Protect Yourself from Potential Attacks Via Chrome Extensions
Learn two simple ways to set the privacy and activity settings for each Google Chrome extension on your browser and steps the company is taking to protect users.
Google’s Chrome web browser is a popular choice for businesses the world over. Managing the extensions gives you more control and faster results when using Chrome to its best. Here’s a closer look at Chrome add-ons and how to use them effectively.
And with emerging cyberthreats targeting browsers, now is an important time to know your way around the extensions.
What Is the History of Google Chrome Extensions?
Google introduced Chrome in 2008. By 2010, there were more than 10,000 extensions available in the Chrome Web Store. Today, the company does not release the number available, but it’s estimated to be in the hundreds of thousands.
That growth brings with it an increasing vulnerability to attacks via vectors embedded in extensions. The company does work to keep malicious extensions out of its store but mistakes are possible. Other extensions can invade users’ privacy.
Should I Uninstall All Chrome Extensions?
Deleting all extensions is not necessary. Instead, use these two helpful tools to manage your extensions better and control permissions you provide to the add-in.
1. Use Extension Icons
To the right of the address bar, you’ll find icons representing the extensions you’ve installed. If you right-click on an icon, you’ll see an option titled “This can read and change site data” with three options:
When you click the extension
On [the site you’re on]
On all sites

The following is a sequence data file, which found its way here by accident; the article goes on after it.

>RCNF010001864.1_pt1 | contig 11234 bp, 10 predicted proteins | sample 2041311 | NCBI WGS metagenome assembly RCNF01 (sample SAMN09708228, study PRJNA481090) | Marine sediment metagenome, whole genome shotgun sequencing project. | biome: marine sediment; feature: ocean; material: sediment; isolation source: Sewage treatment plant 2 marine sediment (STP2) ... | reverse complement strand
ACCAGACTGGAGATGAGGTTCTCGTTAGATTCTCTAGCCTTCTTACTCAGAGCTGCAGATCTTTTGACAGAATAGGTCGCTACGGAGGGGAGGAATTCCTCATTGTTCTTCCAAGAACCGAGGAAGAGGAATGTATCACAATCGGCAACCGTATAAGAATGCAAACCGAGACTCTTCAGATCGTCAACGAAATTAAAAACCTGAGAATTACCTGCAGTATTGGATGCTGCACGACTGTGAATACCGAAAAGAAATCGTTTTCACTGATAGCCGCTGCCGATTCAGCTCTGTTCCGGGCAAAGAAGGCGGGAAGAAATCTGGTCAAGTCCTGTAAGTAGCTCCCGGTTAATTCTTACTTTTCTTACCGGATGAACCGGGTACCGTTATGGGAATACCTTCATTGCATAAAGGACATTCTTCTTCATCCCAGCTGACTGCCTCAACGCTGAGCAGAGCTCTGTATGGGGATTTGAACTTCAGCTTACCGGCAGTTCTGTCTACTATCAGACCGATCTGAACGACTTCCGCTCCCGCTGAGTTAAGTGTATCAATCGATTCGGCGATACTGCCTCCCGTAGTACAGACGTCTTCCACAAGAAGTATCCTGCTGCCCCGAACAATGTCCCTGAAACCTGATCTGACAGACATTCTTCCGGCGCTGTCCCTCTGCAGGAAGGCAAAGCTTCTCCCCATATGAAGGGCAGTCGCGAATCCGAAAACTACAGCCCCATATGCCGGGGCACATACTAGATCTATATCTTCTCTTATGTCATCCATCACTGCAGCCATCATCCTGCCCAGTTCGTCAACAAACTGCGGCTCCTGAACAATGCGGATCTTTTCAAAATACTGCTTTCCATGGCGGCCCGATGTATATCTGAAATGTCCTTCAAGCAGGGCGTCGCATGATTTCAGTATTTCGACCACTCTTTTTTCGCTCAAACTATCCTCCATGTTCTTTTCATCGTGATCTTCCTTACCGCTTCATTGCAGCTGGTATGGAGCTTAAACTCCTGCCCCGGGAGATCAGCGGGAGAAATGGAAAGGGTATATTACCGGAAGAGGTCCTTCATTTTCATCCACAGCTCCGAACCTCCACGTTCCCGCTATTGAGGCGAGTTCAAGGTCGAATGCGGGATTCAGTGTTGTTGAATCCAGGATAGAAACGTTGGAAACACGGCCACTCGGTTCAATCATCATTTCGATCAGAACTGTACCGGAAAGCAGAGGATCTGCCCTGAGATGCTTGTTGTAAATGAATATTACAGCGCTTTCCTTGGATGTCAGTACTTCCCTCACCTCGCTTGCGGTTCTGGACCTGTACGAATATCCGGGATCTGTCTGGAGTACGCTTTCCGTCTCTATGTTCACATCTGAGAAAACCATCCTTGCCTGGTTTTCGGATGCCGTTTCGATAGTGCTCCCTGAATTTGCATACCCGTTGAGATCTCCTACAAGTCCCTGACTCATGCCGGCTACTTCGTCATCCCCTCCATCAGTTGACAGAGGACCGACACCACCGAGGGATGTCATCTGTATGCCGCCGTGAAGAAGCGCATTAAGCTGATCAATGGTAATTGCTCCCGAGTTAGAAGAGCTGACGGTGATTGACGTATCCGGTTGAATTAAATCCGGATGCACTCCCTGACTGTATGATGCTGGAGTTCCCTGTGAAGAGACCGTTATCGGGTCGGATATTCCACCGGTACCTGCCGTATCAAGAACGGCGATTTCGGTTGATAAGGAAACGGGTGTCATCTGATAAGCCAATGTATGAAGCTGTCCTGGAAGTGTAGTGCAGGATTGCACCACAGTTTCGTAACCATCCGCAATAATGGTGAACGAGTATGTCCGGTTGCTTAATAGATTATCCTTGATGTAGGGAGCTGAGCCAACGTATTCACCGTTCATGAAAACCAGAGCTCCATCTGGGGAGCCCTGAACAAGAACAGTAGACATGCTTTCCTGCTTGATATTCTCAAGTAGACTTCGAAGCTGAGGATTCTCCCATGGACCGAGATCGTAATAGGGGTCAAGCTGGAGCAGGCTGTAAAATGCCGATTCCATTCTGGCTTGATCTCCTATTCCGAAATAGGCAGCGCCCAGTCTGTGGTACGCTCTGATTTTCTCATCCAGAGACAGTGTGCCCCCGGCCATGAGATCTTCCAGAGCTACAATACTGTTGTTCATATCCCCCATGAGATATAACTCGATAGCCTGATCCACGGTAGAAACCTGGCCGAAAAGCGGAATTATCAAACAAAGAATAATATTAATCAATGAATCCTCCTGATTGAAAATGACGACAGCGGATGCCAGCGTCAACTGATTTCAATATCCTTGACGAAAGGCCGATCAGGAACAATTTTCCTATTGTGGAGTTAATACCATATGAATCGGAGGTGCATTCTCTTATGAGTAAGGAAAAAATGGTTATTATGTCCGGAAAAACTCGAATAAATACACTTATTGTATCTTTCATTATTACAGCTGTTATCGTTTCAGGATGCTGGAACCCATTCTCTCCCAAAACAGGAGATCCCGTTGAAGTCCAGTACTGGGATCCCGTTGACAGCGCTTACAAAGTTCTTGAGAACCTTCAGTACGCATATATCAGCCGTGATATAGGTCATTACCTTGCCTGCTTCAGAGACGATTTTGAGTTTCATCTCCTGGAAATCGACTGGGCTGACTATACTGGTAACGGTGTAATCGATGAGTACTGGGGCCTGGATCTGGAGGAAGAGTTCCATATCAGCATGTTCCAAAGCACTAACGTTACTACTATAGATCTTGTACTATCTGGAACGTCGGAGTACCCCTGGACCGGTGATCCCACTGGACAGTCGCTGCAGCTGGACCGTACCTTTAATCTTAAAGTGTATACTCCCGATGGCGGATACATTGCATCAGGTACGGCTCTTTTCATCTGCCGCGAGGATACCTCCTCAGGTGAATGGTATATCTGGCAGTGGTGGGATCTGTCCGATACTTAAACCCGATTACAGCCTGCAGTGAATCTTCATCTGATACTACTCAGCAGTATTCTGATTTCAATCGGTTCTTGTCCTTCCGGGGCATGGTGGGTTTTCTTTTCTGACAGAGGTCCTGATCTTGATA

The default is the first option, which limits the use of the extension to user-activated times. If an extension is “loud,” meaning it uses a lot of bandwidth, these settings can provide more control.
2. Use Extension Settings
If you click on the hamburger menu icon to the far right of your address bar, you can click on the option “More tools” and click on “Extensions.” This will bring up a screen with a box for each installed extension. Click on the Details button for any extension you want to modify. You’ll see the three options again, but also an option to add the URLs of specific sites on which you want the extension activated.
What Can Go Wrong with Browser Extensions?
There are several risks to installing browser extensions. Here are a few of the ways extensions can do harm:
Malicious intent. Malware can be installed unknowingly that uses your computer for other purposes. Kaspersky, for example, noted a recent example of extensions that made money for the hacker by clicking on pay-per-click ads.
Hijacking. If a hacker steals a designer’s credentials, an extension can be compromised by changing the functionality or inserting malware.
Purchases. Extensions are hard for designers to monetize. That’s why many are eager to sell their code if approached by a buyer. Users are usually unaware if extensions change hands, meaning a previously well-intentioned add-on can be repurposed.
Is Google Addressing Extension Security?
Google recently announced steps it’s taking to combat the security issues with extensions. Among its changes:
More granular user permission options
A requirement that extensions only request access to the minimum amount of user data needed to operate
Expanding privacy rules for extensions. Those that carry user communications and user content will join those that handle personal or sensitive user data and need to post privacy policies
Proactive steps combined with Google’s efforts are critical to keeping your browsing and data safe and secure.